Phil peeked around the corner to see if it was still there.
It was still there.
A figure lying in wait for him if he dared go around the corner alone. He was only six, and he knew better than to cross the street without holding someone’s hand, but he’d gone and done it anyway. Spitefully. His mother told him and told him all the horror stories about children being stolen away when they didn’t listen to their mothers, but had he listened? Of course not.
But all he wanted was to ride the swing at the park. His mother was busy cooking dinner and refused to take him, so he’d opened up the door quietly, so quietly, and slipped out by himself. He played for so long that all the other children were long gone with their families, probably eating dinner and getting ready for bed by now.
Phil imagined that his mother called for him until she was hoarse, and that now she was crying, rocking in her chair. His father was away on a business trip, and Phil wondered if he would come home early if Phil was missing. Probably not.
It was so late, so far past dinnertime that Phil grabbed at his stomach as it growled in hunger. He wanted to go home so badly. This was a poor decision, and he knew it. Still, swings. Phil loved the swings.
The problem now was that he couldn’t go home, no matter how much he wanted to. The monster was between him and home. Between him and dinner and his soft, warm bed. Between him and his mother.
He rummaged around under the picnic tables to see if anyone had dropped any snacks and came up empty-handed.
One last try. He leaned around the side of the building with the bathrooms, but it was still there. Phil sniffled a bit as the tears began to set in. He was so sorry for not listening to his mother. So sorry. He took a deep breath and brushed the first tear away with a small grubby fist. He had to make a break for it. It was going to be rough, but if he did it, he’d be home in no time.
Phil took off running past the monster, but he only made it four steps before he tripped on his shoelace and fell face-first onto the hard concrete walkway. One day he would learn to tie his shoes. He cried out in pain, reaching up to feel how much blood was pouring from his face. In truth, it was more than enough blood to warrant panic, but Phil actually felt much better when he looked to his left at the monster.
He almost laughed aloud at himself. It wasn’t a monster at all; it merely looked like one in the shadows and fading light. It was an overflowing trash can. And that claw that Phil feared was outstretched waiting to tear out his throat? It was nothing more than a rusty old nail.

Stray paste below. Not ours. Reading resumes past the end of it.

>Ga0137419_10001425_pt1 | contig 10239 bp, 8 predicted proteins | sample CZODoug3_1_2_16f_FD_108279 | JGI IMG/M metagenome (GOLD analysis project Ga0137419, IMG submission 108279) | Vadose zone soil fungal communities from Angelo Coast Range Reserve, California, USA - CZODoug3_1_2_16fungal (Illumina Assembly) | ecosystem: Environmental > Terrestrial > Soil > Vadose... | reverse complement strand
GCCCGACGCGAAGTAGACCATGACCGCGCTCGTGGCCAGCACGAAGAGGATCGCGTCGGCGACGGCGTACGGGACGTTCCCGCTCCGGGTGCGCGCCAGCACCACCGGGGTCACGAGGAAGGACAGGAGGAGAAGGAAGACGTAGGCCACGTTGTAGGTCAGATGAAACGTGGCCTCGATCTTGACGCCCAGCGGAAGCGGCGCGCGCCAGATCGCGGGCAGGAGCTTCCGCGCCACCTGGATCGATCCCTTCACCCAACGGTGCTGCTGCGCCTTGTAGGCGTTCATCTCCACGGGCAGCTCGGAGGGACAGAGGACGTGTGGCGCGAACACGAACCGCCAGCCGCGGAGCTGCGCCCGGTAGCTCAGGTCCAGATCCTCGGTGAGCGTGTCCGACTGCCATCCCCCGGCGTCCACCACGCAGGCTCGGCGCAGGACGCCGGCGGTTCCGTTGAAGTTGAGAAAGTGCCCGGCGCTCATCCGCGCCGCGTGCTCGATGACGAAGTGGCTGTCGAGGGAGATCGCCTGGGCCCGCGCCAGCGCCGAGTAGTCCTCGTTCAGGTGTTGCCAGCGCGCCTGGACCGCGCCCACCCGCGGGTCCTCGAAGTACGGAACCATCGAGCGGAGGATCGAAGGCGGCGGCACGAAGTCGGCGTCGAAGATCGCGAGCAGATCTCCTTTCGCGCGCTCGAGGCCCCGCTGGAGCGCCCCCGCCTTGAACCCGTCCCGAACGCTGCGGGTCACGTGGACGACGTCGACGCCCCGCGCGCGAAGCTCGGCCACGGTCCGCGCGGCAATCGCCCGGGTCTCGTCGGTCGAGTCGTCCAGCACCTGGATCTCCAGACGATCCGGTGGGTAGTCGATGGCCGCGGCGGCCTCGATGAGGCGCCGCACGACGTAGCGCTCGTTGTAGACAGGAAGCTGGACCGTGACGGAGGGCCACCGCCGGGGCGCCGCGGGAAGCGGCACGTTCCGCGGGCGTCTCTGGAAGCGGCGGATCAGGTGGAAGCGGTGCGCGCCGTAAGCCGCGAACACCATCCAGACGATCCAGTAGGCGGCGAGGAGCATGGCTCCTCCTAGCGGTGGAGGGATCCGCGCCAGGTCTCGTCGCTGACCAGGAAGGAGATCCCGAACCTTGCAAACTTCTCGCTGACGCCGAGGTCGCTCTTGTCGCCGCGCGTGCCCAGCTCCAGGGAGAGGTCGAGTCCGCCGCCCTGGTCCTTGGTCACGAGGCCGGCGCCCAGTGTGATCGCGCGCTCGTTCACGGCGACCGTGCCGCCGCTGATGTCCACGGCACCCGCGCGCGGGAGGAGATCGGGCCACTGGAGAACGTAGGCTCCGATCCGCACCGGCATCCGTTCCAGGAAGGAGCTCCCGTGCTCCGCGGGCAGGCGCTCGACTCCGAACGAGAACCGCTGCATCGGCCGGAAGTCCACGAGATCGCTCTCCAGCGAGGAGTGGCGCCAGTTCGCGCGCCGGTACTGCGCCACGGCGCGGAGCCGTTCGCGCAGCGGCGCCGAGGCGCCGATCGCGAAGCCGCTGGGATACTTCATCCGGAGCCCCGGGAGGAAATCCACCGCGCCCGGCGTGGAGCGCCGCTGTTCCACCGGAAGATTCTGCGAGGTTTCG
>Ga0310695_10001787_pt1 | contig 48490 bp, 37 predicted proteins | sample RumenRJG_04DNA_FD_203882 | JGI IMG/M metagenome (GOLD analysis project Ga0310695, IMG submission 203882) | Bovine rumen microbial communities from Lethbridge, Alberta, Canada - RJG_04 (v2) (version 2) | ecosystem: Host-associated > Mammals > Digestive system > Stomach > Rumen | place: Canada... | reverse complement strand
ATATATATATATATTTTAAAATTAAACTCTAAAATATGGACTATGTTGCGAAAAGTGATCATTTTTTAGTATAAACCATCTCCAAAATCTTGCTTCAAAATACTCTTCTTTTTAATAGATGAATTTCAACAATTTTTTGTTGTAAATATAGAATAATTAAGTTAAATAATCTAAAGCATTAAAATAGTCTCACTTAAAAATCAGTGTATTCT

Phil stood up without even brushing off his wood-chip-coated knees. He laughed at his younger self, because now he didn’t believe in monsters anyway. He ran home, where his mother was so happy to see him that she cleaned him up without a word and sat him at the table for a lovely dinner of meatloaf and mashed potatoes, his favorite.
I have no idea what my time was; I had a household emergency in the middle. It’s all good now, though.
Today Ian gave me a prompt:
Today I would like to read about why you have such a passion for writing. What’s the first memory that you have of enjoying writing, what was it about? What are ways I could help you with your writing?
Didn’t I just answer this the other day? Because there are so many words to string together in so many different ways. Because I love the sound and the feel of a keyboard. Because it’s easier to be myself when I don’t have to look anyone in the eye.
The first memory I have of enjoying writing is writing poetry as a child. One summer when I was eight or nine, my dad helped me submit some poems to the local newspaper that had a section for kids’ writing. They published my poems. I think I still have the clipping somewhere.
I always loved writing reports in school. Any topic, it didn’t matter.
When I was in fifth grade, we had Automatic Writing, five minutes every day, first thing. Sometimes I would tell stories, sometimes describe things, and yes, sometimes resort to the infinity of very‘s we’ve all been guilty of at some point.
In my seventh grade gifted class, I turned in a series of satirical essays about Desert Shield/Desert Storm. My teacher loved them. It’s funny; we all thought she was so weird, but I’d be willing to bet that we would get along famously now. As Ian would say, she was a hippie. Maybe I should look her up on Facebook. Anyway. I thought I was just being clever, writing like a smartass and getting away with it. I didn’t realize until years later that I was The Onion before there was The Onion.
When I was fifteen I spent three weeks at summer camp for nerds. I’m happy to see, after a quick google, that it’s still going strong. I wrote essay upon essay, and someone called me a genius to my face for the first time instead of writing it in a file. That’s rewarding for anybody.
And Ian, you do plenty to help me. You’re encouraging while minding your own business, and that works for me. Thank you.